WATCH YOUR STEP!
Heather Crosse Steps Out On Her Own
“Grooving At The Crosse Roads” Debut
A lot of today’s emerging blues artists serve up the music with a healthy side order of rock. Heather Crosse is different. As a singer, songwriter and bass player, she still believes in the power of old-school blues and R&B.
“Blues and soul just speak to me the loudest,” says Crosse, who’s spent the past two decades paying her dues at festivals, clubs and honky tonks across the American South. Originally from Louisiana, she’s now an in-demand player in her chosen hometown of Clarksdale, Mississippi where she and her band have backed up blues heavyweights including Bob Margolin, Guitar Shorty, Jody Williams and James “Super Chikan” Johnson. For years, Crosse has regularly appeared at the world-famous Ground Zero Blues Club. Early in 2015, she toured Europe and the UK as a member of the Blues Caravan 2015 “Girls With Guitars” tour and was also part of the Jim Gaines-produced album of the same name. But the rock-oriented slant of that project wasn’t her thing.
Her solo debut Grooving At The Crosse Roads shows what she is really all about. It’s all blues – with a soul twist. “I grew up singing Motown and a couple of my blues mentors did a lot of 70s soul. So that tends to come out in the songs that I’m writing,” explains Crosse, who co-wrote five of the album’s eleven tracks while also paying tribute to heroes such as Etta James and Big Mama Thornton. It’s the kind of mix she relies on to get Mississippi crowds dancing on a Saturday night.
Though it’s her name on the cover, Crosse chose to record Grooving At The Crosse Roads with the same band she’s been fronting for the past eight years: Heavy Suga’ & the SweeTones. The current line-up includes Crosse’s songwriting partner and significant other drummer Lee Williams (B.B. King, Big Jack Johnson), keyboard wizard Mark Yacovone (Kenny Brown, Maria Muldaur) and guitarist Dan Smith (Anson Funderburgh, Smokin’ Joe Kubek). The songs convey the comfortable feeling you’d expect from four friends making music together. “Our band is a unique thing. We’re very tight and close, like a family band,” says Crosse about choosing her own musicians over session players.
With the help of Grammy-winning producer Jim Gaines – whose worked with everyone from Carlos Santana to Stevie Ray Vaughan during his illustrious career – Crosse and her comrades turn in a collection of first-rate performances. At the soul end of the spectrum there’s the laid-back musician’s anthem, “Hurryin’ Up To Relax” and a cover of the 1975 top ten hit “Rockin’ Chair,” originally recorded by Gwen McCrae. Crosse felt a little intimidated doing this well-known tune but likes what Gaines and her “guys” were able to conjure up. “Besides, I think it’s kind of interesting to have a white girl bass player resurrect a 70s soul classic,” she grins.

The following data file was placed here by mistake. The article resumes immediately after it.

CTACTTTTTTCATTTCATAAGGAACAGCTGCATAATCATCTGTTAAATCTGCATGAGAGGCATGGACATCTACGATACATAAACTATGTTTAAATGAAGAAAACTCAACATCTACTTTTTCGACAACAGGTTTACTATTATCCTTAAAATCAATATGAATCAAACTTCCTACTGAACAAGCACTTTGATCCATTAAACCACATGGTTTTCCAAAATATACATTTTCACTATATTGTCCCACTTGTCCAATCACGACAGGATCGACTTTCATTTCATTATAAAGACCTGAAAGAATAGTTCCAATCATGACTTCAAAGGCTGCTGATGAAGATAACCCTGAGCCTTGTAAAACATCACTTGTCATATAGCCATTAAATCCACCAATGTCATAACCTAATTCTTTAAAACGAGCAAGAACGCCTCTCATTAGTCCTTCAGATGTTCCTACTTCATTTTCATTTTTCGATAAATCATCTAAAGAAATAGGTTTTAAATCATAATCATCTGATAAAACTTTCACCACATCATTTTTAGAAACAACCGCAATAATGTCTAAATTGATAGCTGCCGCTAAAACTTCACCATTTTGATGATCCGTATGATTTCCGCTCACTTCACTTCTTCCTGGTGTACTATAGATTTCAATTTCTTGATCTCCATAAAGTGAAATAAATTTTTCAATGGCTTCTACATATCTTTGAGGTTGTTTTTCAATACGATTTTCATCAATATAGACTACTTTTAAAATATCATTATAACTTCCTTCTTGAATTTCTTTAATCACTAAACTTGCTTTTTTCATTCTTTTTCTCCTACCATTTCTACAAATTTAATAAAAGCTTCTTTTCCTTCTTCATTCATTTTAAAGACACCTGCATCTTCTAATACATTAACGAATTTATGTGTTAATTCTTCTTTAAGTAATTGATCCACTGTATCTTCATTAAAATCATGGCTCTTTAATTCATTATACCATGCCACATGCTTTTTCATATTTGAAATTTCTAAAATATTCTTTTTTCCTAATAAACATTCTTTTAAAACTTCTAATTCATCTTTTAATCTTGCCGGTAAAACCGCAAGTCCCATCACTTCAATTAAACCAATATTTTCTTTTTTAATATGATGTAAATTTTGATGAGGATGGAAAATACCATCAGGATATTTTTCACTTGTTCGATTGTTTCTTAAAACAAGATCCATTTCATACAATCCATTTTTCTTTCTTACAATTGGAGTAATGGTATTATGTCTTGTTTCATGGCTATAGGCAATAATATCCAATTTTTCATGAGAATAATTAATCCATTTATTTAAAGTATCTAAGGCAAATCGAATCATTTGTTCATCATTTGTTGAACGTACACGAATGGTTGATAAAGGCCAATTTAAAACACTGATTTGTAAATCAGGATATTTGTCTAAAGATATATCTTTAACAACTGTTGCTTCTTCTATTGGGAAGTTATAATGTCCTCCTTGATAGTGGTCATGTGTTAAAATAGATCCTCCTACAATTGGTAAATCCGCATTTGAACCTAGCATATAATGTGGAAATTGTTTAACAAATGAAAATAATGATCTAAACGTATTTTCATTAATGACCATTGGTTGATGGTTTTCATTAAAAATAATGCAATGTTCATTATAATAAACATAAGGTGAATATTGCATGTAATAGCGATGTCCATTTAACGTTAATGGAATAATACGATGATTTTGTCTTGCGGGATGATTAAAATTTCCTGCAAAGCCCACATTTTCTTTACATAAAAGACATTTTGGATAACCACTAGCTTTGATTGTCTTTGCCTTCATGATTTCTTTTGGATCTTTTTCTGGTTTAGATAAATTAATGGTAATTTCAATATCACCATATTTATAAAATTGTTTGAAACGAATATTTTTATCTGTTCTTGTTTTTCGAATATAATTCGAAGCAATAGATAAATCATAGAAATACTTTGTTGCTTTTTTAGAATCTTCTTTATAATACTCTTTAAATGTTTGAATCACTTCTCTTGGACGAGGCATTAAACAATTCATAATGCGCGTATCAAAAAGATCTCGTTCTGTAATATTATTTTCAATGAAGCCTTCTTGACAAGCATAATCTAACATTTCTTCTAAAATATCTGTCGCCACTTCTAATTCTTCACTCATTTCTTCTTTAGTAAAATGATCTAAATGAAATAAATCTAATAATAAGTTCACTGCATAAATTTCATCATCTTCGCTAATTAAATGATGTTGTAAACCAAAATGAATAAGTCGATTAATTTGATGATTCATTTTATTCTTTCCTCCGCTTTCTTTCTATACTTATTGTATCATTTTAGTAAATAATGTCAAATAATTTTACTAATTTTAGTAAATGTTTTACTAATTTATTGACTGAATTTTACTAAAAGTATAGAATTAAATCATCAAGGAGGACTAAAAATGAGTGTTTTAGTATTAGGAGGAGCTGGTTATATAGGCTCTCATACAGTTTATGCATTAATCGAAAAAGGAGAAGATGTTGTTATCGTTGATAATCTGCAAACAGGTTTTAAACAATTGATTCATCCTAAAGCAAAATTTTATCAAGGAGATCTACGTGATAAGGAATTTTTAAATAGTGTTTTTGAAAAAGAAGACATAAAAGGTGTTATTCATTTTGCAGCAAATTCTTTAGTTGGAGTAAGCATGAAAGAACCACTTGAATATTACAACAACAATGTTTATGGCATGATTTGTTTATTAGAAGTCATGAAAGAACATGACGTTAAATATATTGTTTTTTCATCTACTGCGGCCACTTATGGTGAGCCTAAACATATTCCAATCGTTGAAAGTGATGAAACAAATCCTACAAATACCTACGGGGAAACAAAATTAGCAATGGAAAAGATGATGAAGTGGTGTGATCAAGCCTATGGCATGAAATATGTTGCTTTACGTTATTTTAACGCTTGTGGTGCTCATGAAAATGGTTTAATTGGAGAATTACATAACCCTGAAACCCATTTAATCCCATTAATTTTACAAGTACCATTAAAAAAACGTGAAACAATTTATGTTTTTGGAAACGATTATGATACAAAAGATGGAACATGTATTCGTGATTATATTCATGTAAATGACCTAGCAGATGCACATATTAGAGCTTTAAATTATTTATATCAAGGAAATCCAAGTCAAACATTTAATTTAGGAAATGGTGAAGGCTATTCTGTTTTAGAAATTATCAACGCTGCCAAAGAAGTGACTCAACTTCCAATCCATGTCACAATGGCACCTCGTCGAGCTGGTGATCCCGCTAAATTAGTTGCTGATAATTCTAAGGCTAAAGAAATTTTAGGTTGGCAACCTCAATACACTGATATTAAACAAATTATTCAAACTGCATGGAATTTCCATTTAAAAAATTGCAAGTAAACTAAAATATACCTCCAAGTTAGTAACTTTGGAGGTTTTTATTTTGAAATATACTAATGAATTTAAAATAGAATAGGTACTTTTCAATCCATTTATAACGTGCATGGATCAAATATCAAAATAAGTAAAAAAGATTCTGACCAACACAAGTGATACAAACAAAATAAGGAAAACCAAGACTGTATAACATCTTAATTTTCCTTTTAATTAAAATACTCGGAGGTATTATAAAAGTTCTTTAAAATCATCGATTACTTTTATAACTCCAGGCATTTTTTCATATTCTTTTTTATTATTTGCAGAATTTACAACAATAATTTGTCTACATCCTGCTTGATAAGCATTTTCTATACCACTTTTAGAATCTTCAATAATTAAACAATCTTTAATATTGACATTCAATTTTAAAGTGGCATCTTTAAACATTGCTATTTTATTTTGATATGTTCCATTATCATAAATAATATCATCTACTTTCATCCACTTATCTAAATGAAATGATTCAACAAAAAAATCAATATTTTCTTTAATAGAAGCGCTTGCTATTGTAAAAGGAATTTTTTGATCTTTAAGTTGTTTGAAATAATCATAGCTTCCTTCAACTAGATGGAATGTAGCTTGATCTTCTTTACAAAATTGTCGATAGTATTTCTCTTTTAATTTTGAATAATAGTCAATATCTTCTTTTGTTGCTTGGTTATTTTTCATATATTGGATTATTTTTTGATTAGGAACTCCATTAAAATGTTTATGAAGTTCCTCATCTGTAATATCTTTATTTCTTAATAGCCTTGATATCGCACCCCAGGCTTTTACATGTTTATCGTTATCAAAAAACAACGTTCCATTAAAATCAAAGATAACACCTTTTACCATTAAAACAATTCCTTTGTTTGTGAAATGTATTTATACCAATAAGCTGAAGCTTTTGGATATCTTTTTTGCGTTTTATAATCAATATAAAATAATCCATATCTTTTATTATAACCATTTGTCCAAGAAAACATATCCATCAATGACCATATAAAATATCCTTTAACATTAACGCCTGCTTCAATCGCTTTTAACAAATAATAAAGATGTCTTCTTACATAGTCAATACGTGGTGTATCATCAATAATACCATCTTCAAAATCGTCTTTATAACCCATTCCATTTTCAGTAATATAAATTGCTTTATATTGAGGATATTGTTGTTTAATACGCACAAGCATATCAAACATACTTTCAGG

At the blues end she offers “Walkin’ In Their Shoes” as a loving remembrance of the elders who schooled her in the ways of the blues, as well as “Clarksdale Shuffle,” dedicated to the city that has become her own ground zero. “It’s been a big part of my life,” she says of her adopted home in the heart of the Mississippi Delta. “I was there as an 18-year-old, just out of high school, and that’s when I fell in love with the blues. I went back every year for the Sunflower Blues Festival, no matter where I lived, and that’s how I ended up moving there.”
Crosse is thrilled about the sounds veteran producer Gaines coaxed out of her band. “Jim got so many different guitar textures and layers from just one guy. And it was the same with my keyboard player. He’s got so many layers and textures. We’ve got a B3 organ, that old Pinetop piano sound, a cool Ray Charles electric piano sound…”, laments Crosse.
Gaines also helped her raise her game vocally. “He brought singing out of me that I didn’t know was in me,” Crosse reflects, her feral growling on Etta James’ classic “Damn Your Eyes” a good example. It’s one of the grittier moments on an album that unlike so many others that come down the pike – doesn’t take a sledgehammer to the blues, but instead uses a set of fine-tipped brushes to create a down-to-earth landscape of blues and soul. Crosse is confident that with Grooving At The Crosse Roads, she has created a recording representative of her own unique and personal blues journey. “It’s everything I thought it would be and much, much more.”